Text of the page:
The biggest problem with mockumentaries has always been getting audiences to suspend their disbelief that people onscreen would never put the camera down, even when events make it seem absurd for them to keep recording (it is weird, as Andrew is advised before the rave). It seems to take the general stupidity associated with horror film characters who, for plot purposes, are forced to behave in ways no right-minded person ever would, to the next level. And yet, viewing a random sampling of videos posted on YouTube proves that this steely determination (which used to be the exclusive province of professional documentarians and TV news reporters) to keep cameras glued to the eye and trained on an event right up to the bitter end, has become commonplace.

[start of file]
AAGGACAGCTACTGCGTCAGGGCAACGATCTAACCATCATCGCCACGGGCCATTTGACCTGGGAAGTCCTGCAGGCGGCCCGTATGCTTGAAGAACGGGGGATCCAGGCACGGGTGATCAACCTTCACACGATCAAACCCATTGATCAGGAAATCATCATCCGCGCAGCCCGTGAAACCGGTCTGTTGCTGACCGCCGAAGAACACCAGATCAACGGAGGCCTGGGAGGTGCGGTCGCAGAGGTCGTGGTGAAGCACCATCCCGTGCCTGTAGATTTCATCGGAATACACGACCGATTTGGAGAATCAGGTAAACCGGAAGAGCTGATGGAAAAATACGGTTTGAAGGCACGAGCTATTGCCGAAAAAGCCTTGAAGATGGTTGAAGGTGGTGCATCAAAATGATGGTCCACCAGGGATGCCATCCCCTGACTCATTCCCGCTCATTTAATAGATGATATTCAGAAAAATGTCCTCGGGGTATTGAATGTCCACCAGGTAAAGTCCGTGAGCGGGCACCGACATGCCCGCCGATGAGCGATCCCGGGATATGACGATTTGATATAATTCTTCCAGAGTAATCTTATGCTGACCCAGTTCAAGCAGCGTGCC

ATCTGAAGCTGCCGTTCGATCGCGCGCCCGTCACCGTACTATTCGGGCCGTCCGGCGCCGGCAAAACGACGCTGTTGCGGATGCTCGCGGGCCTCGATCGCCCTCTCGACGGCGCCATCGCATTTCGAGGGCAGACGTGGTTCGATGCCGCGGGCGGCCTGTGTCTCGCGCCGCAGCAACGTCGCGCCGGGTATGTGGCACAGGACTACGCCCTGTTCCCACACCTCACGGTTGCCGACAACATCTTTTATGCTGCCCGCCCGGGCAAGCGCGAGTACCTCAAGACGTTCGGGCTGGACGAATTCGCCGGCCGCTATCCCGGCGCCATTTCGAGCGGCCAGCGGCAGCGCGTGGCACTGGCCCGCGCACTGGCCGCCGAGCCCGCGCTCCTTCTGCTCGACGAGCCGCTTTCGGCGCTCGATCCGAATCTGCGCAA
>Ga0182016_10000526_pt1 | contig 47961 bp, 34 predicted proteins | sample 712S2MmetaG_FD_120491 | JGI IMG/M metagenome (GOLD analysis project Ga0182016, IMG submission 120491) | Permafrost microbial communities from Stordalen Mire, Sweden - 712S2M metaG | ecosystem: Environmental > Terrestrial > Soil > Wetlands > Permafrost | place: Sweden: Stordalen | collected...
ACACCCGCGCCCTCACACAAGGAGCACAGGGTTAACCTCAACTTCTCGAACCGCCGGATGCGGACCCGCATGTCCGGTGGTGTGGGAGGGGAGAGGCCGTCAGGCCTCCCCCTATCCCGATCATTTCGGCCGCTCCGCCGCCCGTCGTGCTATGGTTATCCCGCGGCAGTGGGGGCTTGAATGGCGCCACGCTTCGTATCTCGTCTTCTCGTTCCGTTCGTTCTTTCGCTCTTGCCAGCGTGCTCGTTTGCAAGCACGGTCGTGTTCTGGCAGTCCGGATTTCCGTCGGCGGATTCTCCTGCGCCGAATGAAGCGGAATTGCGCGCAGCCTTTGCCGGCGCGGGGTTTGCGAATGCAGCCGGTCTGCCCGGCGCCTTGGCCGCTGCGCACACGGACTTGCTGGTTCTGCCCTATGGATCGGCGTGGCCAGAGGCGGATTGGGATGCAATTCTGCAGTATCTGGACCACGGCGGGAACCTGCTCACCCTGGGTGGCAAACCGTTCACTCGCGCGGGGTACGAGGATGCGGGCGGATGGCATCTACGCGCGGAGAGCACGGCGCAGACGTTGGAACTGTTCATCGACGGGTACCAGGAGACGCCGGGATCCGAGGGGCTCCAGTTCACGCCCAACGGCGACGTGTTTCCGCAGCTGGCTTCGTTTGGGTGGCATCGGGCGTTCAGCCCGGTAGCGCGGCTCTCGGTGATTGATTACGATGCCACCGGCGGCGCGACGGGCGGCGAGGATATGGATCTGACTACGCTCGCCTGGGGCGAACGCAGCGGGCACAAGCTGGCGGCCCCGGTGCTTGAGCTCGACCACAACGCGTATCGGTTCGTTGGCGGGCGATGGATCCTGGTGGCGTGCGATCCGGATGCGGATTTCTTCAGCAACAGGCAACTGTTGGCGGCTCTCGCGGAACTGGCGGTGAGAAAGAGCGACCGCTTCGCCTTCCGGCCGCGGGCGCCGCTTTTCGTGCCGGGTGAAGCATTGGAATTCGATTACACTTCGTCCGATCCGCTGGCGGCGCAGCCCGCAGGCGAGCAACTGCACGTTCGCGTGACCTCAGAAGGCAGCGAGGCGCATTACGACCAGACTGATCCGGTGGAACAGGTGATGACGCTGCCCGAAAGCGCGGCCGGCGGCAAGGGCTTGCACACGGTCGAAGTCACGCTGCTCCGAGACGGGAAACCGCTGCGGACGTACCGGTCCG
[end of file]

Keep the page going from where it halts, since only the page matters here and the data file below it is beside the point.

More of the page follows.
Chronicle’s premise of ‘found’ footage doesn’t seem as egregious as usual, because teenagers have been conditioned to create dramas out of their lives. The younger generation grew up in a social media saturated culture and has never known any different, so documenting their every move for posting on Facebook and Twitter seems to come second nature. It might even appear normal to them to see fictional characters onscreen recording every insignificant detail of their life, as if being captured on camera somehow made it more tangible to them or at least imparted it with greater value and importance. Certainly that’s the major reason Andrew, Dane DeHaan’s character, a wary kid with no self-confidence or sense of worth, brutalized at home by his alcoholic father and at school by his classmates, keeps a camera constantly trained on himself. Even before he begins using it to document the major weirdness taking place as he develops paranormal powers, it helps him feel like less of a zilch. Simply being in the camera’s eye makes him seem like somebody important, even if it is a purely onanistic exercise. He adamantly declares that “We have to document this,” as though video of his friends bending silverware and setting off runaway shopping carts will serve as an indispensable testament for future generations to study and learn from. As the title states, this movie is meant to be a chronicle, and the director uses Andrew’s camera as his primary eyewitness. It becomes an extension of the character himself, the story his first-person narration. Though Andrew’s superpowers are meant to be the only thing he’s ever been talented at, from what we see he’d make an ace cinematographer. The scenes he captures are not only creatively inventive but occasionally breathtaking. He’s a visual poet capable of maneuvering a camera with finesse. To Andrew, art is therapeutic. The video camera becomes his means of expressing himself, as much as his powers do, so it’s fitting that he should fuse the two.